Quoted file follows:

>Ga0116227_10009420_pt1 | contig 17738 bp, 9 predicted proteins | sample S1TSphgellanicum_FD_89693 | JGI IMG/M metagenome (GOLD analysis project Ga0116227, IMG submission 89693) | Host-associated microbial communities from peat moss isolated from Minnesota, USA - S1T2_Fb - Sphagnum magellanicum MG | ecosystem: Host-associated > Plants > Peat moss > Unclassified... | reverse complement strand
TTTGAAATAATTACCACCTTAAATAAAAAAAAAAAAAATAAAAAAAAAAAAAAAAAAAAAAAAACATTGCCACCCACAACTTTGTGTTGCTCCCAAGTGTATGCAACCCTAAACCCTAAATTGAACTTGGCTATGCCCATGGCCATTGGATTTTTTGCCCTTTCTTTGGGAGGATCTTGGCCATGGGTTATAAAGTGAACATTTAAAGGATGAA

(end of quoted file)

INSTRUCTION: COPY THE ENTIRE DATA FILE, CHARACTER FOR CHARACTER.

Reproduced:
>Ga0116227_10009420_pt1 | contig 17738 bp, 9 predicted proteins | sample S1TSphgellanicum_FD_89693 | JGI IMG/M metagenome (GOLD analysis project Ga0116227, IMG submission 89693) | Host-associated microbial communities from peat moss isolated from Minnesota, USA - S1T2_Fb - Sphagnum magellanicum MG | ecosystem: Host-associated > Plants > Peat moss > Unclassified... | reverse complement strand
TTTGAAATAATTACCACCTTAAATAAAAAAAAAAAAAATAAAAAAAAAAAAAAAAAAAAAAAAACATTGCCACCCACAACTTTGTGTTGCTCCCAAGTGTATGCAACCCTAAACCCTAAATTGAACTTGGCTATGCCCATGGCCATTGGATTTTTTGCCCTTTCTTTGGGAGGATCTTGGCCATGGGTTATAAAGTGAACATTTAAAGGATGAA